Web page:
Welcome to TheseUnitedStates - Tennessee
Tennessee, our 16th state, was admitted to the Union June 1, 1796. The 2000 census has Tennessee's population at 5,689,283, ranking 16th in the US. With a total area of 42,143 square miles, the state ranks 36th in size. Tennessee's capital, Nashville, is also its largest city.
Useful Internet Links for Tennessee:
Tennessee fun facts:
Tennessee State Bird: Mockingbird
Tennessee State Flower: Iris
Tennessee State Motto: Agriculture and commerce
Tennessee State Songs: My Homeland, Tennessee; Tennessee Waltz; Rocky Top
Tennessee State Tree: Tulip poplar
Nickname: Volunteer State
The geographic center of Tennessee lies in Rutherford County, five miles NE of Murfreesboro. At 6,643 feet, Clingmans Dome, on the North Carolina border in Great Smoky Mountains National Park, is the state's highest point. The name Tennessee comes from the Indian word Tanasi, the name of Cherokee villages on the Little Tennessee River. From 1784-1788, the state was called Franklin, or Frankland.
Brief History: Creek and Yuchi peoples were the earliest inhabitants of the area; the Cherokee moved into the region in the early 18th century. Spanish explorers first visited the area in 1541. English traders crossed the Great Smokies from the east while France's Marquette and Jolliet sailed down the Mississippi on the west in 1673. Virginians established the first permanent settlement on the Watauga River in 1769. During the American Revolution, the colonists helped win the Battle of Kings Mountain (NC) in 1780, and joined other eastern campaigns. Tennessee seceded from the Union in 1861 and was the site of many Civil War engagements, but 30.000 Tennesseans fought on the Union side. Tennessee was readmitted in 1866, the only former Confederate state not to have a postwar military government.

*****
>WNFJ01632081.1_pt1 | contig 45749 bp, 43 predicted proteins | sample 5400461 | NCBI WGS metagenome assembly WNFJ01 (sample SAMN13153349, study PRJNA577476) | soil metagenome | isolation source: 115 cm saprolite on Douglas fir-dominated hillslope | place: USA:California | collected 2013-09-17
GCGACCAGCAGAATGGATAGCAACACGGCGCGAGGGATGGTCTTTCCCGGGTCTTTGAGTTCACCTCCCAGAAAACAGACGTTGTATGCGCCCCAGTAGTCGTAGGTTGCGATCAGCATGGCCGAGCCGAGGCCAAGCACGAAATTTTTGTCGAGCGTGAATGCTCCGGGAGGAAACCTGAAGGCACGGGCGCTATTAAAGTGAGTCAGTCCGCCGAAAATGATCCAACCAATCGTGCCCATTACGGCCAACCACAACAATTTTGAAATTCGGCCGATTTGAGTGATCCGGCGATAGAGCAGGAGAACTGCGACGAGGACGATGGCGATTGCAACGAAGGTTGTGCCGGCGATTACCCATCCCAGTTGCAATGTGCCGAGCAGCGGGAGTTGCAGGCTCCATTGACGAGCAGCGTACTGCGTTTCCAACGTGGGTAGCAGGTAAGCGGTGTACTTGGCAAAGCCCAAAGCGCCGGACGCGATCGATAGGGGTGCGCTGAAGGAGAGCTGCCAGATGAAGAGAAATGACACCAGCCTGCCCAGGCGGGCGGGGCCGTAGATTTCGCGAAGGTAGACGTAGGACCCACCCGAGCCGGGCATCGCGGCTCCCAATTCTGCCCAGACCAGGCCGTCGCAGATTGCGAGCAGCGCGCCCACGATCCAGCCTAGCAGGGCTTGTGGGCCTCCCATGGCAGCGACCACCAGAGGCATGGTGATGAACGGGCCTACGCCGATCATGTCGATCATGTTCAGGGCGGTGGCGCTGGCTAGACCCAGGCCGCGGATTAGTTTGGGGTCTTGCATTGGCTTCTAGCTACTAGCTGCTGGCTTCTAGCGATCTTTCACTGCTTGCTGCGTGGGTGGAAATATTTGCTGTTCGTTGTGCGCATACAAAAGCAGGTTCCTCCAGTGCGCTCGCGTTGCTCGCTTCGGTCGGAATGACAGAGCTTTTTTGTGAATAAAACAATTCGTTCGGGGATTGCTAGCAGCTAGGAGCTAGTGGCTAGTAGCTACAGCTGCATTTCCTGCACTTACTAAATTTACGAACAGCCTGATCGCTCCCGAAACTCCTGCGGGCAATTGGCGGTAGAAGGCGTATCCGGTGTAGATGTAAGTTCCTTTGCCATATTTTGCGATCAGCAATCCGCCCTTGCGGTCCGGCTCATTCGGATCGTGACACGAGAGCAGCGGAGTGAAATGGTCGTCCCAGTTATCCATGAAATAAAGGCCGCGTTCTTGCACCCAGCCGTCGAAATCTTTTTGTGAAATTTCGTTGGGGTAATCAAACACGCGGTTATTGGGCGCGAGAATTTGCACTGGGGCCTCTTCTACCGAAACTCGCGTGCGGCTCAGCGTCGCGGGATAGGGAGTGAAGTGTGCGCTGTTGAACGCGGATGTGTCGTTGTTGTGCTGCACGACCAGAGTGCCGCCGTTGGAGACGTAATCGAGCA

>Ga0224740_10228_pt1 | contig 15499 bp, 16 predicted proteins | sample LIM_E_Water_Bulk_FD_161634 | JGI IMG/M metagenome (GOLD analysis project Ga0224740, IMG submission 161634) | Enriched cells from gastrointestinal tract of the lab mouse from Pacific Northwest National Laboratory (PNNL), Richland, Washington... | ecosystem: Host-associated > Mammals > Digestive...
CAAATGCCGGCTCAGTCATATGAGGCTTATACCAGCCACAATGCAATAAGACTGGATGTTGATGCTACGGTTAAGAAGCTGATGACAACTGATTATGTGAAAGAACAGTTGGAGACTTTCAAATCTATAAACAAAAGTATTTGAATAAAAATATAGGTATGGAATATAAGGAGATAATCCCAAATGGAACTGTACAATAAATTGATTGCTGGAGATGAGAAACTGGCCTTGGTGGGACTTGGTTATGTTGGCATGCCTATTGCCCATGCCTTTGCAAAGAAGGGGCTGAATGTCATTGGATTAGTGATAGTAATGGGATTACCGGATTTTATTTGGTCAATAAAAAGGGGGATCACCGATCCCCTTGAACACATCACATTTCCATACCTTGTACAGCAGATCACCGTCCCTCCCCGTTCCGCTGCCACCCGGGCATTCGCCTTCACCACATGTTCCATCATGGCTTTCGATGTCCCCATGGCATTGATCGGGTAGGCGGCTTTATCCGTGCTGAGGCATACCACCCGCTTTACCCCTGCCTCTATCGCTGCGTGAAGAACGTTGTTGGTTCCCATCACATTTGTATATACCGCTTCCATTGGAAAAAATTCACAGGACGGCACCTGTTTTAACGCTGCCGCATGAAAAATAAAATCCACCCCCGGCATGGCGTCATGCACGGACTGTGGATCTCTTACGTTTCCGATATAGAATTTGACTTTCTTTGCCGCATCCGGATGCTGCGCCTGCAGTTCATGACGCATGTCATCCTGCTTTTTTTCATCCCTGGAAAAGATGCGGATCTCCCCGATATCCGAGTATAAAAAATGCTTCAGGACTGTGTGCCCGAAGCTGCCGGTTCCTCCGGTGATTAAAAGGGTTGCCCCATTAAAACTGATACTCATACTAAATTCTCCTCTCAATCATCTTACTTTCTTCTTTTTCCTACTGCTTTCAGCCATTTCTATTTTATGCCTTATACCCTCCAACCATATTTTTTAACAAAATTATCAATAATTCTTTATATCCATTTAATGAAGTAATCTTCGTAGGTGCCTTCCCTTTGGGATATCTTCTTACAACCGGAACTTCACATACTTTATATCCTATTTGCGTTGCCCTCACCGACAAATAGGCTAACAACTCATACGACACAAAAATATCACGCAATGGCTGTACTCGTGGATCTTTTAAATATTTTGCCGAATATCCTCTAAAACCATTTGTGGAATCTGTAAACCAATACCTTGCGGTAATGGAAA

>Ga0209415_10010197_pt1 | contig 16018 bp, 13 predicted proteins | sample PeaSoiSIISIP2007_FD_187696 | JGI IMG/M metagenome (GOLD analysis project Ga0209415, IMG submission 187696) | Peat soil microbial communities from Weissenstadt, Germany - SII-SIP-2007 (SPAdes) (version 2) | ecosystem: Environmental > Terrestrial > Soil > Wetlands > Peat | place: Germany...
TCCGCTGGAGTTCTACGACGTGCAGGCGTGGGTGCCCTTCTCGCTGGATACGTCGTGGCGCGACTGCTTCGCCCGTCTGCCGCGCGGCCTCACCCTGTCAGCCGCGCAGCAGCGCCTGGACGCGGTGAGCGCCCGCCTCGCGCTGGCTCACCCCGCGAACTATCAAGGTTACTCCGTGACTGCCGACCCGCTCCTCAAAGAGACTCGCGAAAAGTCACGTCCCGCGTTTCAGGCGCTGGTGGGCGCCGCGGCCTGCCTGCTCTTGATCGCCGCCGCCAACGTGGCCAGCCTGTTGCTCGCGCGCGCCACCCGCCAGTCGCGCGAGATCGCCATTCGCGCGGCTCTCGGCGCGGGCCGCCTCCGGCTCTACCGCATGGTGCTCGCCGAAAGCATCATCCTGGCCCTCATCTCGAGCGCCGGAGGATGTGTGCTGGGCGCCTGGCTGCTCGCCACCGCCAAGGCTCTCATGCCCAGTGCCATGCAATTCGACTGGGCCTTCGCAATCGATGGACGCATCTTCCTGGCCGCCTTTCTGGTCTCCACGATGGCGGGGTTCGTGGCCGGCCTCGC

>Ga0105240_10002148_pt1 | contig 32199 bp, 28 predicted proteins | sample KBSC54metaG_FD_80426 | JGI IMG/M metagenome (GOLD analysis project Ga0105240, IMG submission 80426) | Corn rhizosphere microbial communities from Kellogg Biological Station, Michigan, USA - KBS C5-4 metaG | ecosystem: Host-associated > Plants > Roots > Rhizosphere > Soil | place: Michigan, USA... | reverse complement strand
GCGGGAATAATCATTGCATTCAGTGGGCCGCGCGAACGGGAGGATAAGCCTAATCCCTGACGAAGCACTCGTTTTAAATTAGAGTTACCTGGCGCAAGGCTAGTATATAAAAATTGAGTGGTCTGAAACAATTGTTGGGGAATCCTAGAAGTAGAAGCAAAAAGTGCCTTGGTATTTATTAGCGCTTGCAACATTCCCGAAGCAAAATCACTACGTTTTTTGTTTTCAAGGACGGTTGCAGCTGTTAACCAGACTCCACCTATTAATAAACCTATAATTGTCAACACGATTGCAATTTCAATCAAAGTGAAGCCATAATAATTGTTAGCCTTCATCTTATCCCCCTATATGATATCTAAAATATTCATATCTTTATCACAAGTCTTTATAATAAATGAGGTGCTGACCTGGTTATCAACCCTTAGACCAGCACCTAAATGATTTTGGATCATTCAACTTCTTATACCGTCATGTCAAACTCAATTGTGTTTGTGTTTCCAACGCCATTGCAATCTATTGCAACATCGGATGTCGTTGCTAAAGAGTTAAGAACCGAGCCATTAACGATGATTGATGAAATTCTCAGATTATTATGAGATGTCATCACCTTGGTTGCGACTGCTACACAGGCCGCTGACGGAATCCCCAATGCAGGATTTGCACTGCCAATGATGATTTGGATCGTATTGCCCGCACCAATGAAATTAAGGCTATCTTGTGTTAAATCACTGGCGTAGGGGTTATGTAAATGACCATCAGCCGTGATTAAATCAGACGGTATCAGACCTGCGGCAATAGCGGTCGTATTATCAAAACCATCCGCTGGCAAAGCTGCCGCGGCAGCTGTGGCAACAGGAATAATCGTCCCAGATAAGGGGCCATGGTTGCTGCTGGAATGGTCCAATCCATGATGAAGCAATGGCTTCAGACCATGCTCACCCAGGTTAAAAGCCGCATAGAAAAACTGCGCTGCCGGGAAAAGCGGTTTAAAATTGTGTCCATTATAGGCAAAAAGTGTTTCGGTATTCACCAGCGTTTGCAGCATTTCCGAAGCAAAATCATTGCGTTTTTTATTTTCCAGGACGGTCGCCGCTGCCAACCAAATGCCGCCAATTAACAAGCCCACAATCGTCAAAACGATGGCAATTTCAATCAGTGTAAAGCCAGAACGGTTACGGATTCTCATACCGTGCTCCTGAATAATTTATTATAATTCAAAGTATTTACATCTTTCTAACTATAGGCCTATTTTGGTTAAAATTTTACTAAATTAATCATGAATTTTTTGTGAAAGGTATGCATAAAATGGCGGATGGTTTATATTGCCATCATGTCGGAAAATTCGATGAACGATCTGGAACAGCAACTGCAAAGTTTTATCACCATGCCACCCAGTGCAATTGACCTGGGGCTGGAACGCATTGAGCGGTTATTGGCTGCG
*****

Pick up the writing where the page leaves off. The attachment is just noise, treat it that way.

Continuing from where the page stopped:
Tennessee shares Great Smoky Mountains National Park with North Carolina. Other Volunteer State destinations include Reelfoot Lake; Lookout Mountain, Incline Railway, Chattanooga Choo Choo, Rock City, and the Tennessee Aquarium, all in Chattanooga; Fall Creek Falls; Lost Sea, Sweetwater; Cherokee National Forest; Cumberland Gap National Historic Park (with Kentucky and Virginia); Andrew Jackson's Home, the Hermitage, near Nashville; homes of Presidents James K. Polk and Andrew Johnson; American Museum of Science and Energy, Oak Ridge; Parthenon, Grand Old Opry, and Opryland USA, all in Nashville; Dollywood theme park, Pigeon Forge; Graceland, home of Elvis Presley, Memphis; Alex Haley Home and Museum, Henning; Casey Jones Home and Museum, Jackson; and the Ocoee River.